Just when I thought I was getting the freezer under control,  two lambs have now arrived.  It's scary in there.  I know there will be things that I won't see for years.  I'm battling on though and because they take up so much space I thought I should start making stock out of all those bones.


1 bag of beef bones (from the butcher).  I'm not sure of the weight, just what will fit into your stockpot.  Try and get some knuckle bones and some with marrow which will add gelatin.
Olive oil
2 onions, not peeled, cut into quarters
2 large carrots, cut into chunks
Celery tops if you can get them or 2 sticks of celery cut into chunks
2 cloves garlic, not peeled
handful of parsley (use leaves and stems)
2 bay leaves
10 or so peppercorns

Preheat the oven to 190.  Place bones, onions and carrots in a large roasting tray and drizzle with olive oil.

Roast in the oven for about 45 minutes until nicely browned.

Pour the whole lot into the stock pot, getting all the brown bits off the bottom of the pan.  Add the celery, garlic, parsley, bay leaves and peppercorns.  Fill the pot up with water and bring to a gentle simmer, reduce to low and do not let it boil madly, use a simmer pad if you have one, and cook for 3-6 hours.

Skim the stock every now and then but do not stir the stock while it's cooking. 

Cook for as long as you can then take out the bones and strain the stock into a large bowl, cool and refrigerate.  Remove any fat that has set on the top (don't be too fussy, the fat has flavour too) and put into containers to refrigerate or freeze.  It keeps for 3-4 days in the fridge.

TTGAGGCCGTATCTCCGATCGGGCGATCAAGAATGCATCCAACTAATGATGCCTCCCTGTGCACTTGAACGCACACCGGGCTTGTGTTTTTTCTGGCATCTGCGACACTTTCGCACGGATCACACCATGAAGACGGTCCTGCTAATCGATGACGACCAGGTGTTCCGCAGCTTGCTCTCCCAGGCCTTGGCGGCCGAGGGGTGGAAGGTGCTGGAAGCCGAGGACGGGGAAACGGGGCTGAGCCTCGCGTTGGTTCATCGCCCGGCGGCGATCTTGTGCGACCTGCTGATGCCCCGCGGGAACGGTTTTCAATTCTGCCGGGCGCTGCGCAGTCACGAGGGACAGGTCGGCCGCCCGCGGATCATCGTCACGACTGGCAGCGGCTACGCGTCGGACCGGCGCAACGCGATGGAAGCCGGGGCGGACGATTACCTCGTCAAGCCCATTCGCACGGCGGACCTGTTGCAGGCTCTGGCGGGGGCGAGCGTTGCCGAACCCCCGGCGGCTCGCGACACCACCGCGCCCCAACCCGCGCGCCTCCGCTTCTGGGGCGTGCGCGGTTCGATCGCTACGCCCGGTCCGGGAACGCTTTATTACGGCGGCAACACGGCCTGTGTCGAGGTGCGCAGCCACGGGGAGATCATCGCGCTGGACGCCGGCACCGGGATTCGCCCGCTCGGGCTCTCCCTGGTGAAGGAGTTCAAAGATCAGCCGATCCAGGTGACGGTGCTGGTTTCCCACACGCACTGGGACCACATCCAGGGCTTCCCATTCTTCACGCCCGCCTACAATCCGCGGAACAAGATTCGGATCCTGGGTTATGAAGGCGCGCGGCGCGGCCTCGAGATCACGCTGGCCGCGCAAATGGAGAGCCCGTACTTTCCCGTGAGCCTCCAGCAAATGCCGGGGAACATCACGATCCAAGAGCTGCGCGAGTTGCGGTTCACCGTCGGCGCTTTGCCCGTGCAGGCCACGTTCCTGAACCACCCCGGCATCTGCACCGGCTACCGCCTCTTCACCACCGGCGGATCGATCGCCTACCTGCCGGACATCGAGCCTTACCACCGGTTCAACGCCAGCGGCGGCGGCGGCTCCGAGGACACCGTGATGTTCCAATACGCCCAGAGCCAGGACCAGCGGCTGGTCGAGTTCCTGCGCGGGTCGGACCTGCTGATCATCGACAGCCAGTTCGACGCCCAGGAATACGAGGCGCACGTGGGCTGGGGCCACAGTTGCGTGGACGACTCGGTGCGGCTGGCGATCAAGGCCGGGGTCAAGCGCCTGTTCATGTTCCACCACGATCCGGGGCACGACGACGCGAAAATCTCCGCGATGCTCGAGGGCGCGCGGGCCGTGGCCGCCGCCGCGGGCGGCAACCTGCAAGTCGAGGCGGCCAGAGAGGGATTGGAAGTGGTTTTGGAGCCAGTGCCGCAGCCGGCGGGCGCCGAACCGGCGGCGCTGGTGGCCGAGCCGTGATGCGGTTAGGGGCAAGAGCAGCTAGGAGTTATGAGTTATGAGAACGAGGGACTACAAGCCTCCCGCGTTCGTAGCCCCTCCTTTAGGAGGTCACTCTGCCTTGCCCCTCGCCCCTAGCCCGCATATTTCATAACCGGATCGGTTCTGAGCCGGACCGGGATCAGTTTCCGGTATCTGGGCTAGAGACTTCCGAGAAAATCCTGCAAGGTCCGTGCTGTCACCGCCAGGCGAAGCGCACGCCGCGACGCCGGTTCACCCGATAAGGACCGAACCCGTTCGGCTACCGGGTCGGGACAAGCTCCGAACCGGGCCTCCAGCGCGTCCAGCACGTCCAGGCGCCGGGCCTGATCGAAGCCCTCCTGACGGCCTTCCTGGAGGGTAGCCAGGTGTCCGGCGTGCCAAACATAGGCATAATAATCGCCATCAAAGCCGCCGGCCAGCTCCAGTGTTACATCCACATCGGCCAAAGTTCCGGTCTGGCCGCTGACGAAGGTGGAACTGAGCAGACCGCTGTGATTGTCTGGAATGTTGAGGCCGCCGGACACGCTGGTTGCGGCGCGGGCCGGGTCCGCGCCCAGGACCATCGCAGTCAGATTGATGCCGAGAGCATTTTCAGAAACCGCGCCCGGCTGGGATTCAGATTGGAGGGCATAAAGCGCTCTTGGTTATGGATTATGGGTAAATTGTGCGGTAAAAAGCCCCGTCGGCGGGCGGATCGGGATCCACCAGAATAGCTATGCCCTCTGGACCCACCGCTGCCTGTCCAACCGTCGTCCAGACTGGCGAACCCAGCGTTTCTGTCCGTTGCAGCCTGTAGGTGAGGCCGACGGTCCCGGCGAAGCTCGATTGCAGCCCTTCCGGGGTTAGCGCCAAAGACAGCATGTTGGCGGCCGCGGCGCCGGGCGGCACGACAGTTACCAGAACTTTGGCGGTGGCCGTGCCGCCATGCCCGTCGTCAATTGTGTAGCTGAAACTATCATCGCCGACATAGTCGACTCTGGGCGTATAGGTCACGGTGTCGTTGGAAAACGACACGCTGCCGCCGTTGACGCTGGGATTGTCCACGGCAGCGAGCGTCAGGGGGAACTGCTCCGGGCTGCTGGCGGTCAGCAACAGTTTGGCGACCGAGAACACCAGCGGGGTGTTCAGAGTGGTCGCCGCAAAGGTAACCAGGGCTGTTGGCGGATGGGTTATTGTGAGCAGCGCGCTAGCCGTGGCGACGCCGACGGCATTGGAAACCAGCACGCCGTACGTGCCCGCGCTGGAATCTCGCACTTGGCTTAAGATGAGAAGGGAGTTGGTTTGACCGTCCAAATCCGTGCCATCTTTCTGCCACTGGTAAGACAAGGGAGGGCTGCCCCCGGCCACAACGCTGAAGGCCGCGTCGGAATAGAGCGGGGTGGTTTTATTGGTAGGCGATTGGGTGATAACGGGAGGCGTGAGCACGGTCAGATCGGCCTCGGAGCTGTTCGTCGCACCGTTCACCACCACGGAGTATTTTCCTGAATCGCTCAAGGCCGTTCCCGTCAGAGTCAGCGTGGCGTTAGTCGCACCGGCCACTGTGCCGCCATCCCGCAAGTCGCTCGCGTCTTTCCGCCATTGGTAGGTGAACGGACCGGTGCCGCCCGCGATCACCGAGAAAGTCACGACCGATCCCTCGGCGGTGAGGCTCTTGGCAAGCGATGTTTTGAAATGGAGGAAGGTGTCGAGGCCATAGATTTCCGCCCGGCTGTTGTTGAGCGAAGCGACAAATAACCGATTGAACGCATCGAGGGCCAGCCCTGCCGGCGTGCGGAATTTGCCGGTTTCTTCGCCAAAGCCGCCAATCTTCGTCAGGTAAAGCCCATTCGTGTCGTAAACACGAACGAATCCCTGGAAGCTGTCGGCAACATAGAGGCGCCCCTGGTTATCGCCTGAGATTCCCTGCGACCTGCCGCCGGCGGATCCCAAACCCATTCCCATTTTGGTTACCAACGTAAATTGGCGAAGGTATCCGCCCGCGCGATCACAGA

This is what happens if you go off and do something else and it boils a bit too hard:

See how it is a bit cloudy....try not to do this, although the flavour is just as good.  Five hundred times better than those crappy dried stock cubes you get from the supermarket.

This was the Albertine rose ten days ago.  I so love the look of a pretty climber on a bluestone wall.  Sadly the rain last weekend completely trashed the flowers and I have had to cut them all back. 

Saturday, December 4, 2010

Love a good tray bake

I do this sort of food all the time.  It is so easy and a sort of no-brain, use what's in the fridge, chuck it in when you get home dish that always gets a rapturous reception from the starving hordes.

I find that bone-in chicken works the best for flavour and the cooking time required means that the skin gets nice and crispy.  I usually buy chicken marylands and cut off the drumsticks so the pieces are more manageable:

Then I add whatever vegies are at hand, usually red onion, cut into segments, red capsicum, cut into strips, sweet potatoes/carrots/pumpkin and sliced zucchini for a bit of colour. Throw in 4-5 whole cloves of unpeeled garlic, drizzle with olive oil and grind over a bit of pepper and a sprinkle of sea salt and that's it.  Into the oven for 45 minutes.

I put some asparagus in for the last 15 minutes.  Pour over the delicious pan juices when you are serving. Very good.

This was the sky on Thursday evening...looked very foreboding but we didn't get much rain.